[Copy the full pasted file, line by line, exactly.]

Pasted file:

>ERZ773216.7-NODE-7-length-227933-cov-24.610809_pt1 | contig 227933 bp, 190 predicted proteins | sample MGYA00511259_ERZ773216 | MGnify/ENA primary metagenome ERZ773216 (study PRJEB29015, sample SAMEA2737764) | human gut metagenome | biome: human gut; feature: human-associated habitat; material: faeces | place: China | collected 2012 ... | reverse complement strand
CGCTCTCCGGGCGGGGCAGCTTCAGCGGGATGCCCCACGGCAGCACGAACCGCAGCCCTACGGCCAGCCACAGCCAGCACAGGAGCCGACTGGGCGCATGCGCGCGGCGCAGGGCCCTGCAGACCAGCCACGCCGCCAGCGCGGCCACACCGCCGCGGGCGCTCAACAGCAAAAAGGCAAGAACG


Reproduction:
>ERZ773216.7-NODE-7-length-227933-cov-24.610809_pt1 | contig 227933 bp, 190 predicted proteins | sample MGYA00511259_ERZ773216 | MGnify/ENA primary metagenome ERZ773216 (study PRJEB29015, sample SAMEA2737764) | human gut metagenome | biome: human gut; feature: human-associated habitat; material: faeces | place: China | collected 2012 ... | reverse complement strand
CGCTCTCCGGGCGGGGCAGCTTCAGCGGGATGCCCCACGGCAGCACGAACCGCAGCCCTACGGCCAGCCACAGCCAGCACAGGAGCCGACTGGGCGCATGCGCGCGGCGCAGGGCCCTGCAGACCAGCCACGCCGCCAGCGCGGCCACACCGCCGCGGGCGCTCAACAGCAAAAAGGCAAGAACG